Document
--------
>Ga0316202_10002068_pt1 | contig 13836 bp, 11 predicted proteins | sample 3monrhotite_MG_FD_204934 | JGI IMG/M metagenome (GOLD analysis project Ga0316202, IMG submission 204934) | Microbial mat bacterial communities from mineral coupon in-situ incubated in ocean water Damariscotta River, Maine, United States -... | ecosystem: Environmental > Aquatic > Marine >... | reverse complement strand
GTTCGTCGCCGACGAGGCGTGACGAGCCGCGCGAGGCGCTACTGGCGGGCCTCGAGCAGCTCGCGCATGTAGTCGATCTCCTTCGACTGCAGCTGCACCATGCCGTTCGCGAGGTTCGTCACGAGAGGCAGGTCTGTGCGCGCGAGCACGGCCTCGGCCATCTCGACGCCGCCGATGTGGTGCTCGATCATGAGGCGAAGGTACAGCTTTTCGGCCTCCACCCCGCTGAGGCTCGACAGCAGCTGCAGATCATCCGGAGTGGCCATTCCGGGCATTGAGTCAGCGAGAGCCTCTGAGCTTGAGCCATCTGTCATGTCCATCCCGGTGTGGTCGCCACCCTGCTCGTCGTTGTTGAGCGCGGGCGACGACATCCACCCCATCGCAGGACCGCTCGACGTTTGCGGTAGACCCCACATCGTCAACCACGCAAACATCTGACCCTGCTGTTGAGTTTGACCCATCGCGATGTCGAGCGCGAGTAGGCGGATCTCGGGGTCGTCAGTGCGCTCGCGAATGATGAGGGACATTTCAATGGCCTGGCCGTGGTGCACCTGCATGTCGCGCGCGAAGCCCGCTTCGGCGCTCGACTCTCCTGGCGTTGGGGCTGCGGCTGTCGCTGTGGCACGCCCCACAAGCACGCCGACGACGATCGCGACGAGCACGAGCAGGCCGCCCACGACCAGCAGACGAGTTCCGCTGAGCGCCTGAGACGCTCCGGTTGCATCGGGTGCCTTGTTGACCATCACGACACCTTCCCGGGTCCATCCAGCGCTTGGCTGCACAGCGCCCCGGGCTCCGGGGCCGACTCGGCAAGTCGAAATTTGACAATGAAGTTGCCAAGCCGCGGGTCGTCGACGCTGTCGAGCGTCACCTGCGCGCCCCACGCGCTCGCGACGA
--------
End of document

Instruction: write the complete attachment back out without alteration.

>Ga0316202_10002068_pt1 | contig 13836 bp, 11 predicted proteins | sample 3monrhotite_MG_FD_204934 | JGI IMG/M metagenome (GOLD analysis project Ga0316202, IMG submission 204934) | Microbial mat bacterial communities from mineral coupon in-situ incubated in ocean water Damariscotta River, Maine, United States -... | ecosystem: Environmental > Aquatic > Marine >... | reverse complement strand
GTTCGTCGCCGACGAGGCGTGACGAGCCGCGCGAGGCGCTACTGGCGGGCCTCGAGCAGCTCGCGCATGTAGTCGATCTCCTTCGACTGCAGCTGCACCATGCCGTTCGCGAGGTTCGTCACGAGAGGCAGGTCTGTGCGCGCGAGCACGGCCTCGGCCATCTCGACGCCGCCGATGTGGTGCTCGATCATGAGGCGAAGGTACAGCTTTTCGGCCTCCACCCCGCTGAGGCTCGACAGCAGCTGCAGATCATCCGGAGTGGCCATTCCGGGCATTGAGTCAGCGAGAGCCTCTGAGCTTGAGCCATCTGTCATGTCCATCCCGGTGTGGTCGCCACCCTGCTCGTCGTTGTTGAGCGCGGGCGACGACATCCACCCCATCGCAGGACCGCTCGACGTTTGCGGTAGACCCCACATCGTCAACCACGCAAACATCTGACCCTGCTGTTGAGTTTGACCCATCGCGATGTCGAGCGCGAGTAGGCGGATCTCGGGGTCGTCAGTGCGCTCGCGAATGATGAGGGACATTTCAATGGCCTGGCCGTGGTGCACCTGCATGTCGCGCGCGAAGCCCGCTTCGGCGCTCGACTCTCCTGGCGTTGGGGCTGCGGCTGTCGCTGTGGCACGCCCCACAAGCACGCCGACGACGATCGCGACGAGCACGAGCAGGCCGCCCACGACCAGCAGACGAGTTCCGCTGAGCGCCTGAGACGCTCCGGTTGCATCGGGTGCCTTGTTGACCATCACGACACCTTCCCGGGTCCATCCAGCGCTTGGCTGCACAGCGCCCCGGGCTCCGGGGCCGACTCGGCAAGTCGAAATTTGACAATGAAGTTGCCAAGCCGCGGGTCGTCGACGCTGTCGAGCGTCACCTGCGCGCCCCACGCGCTCGCGACGA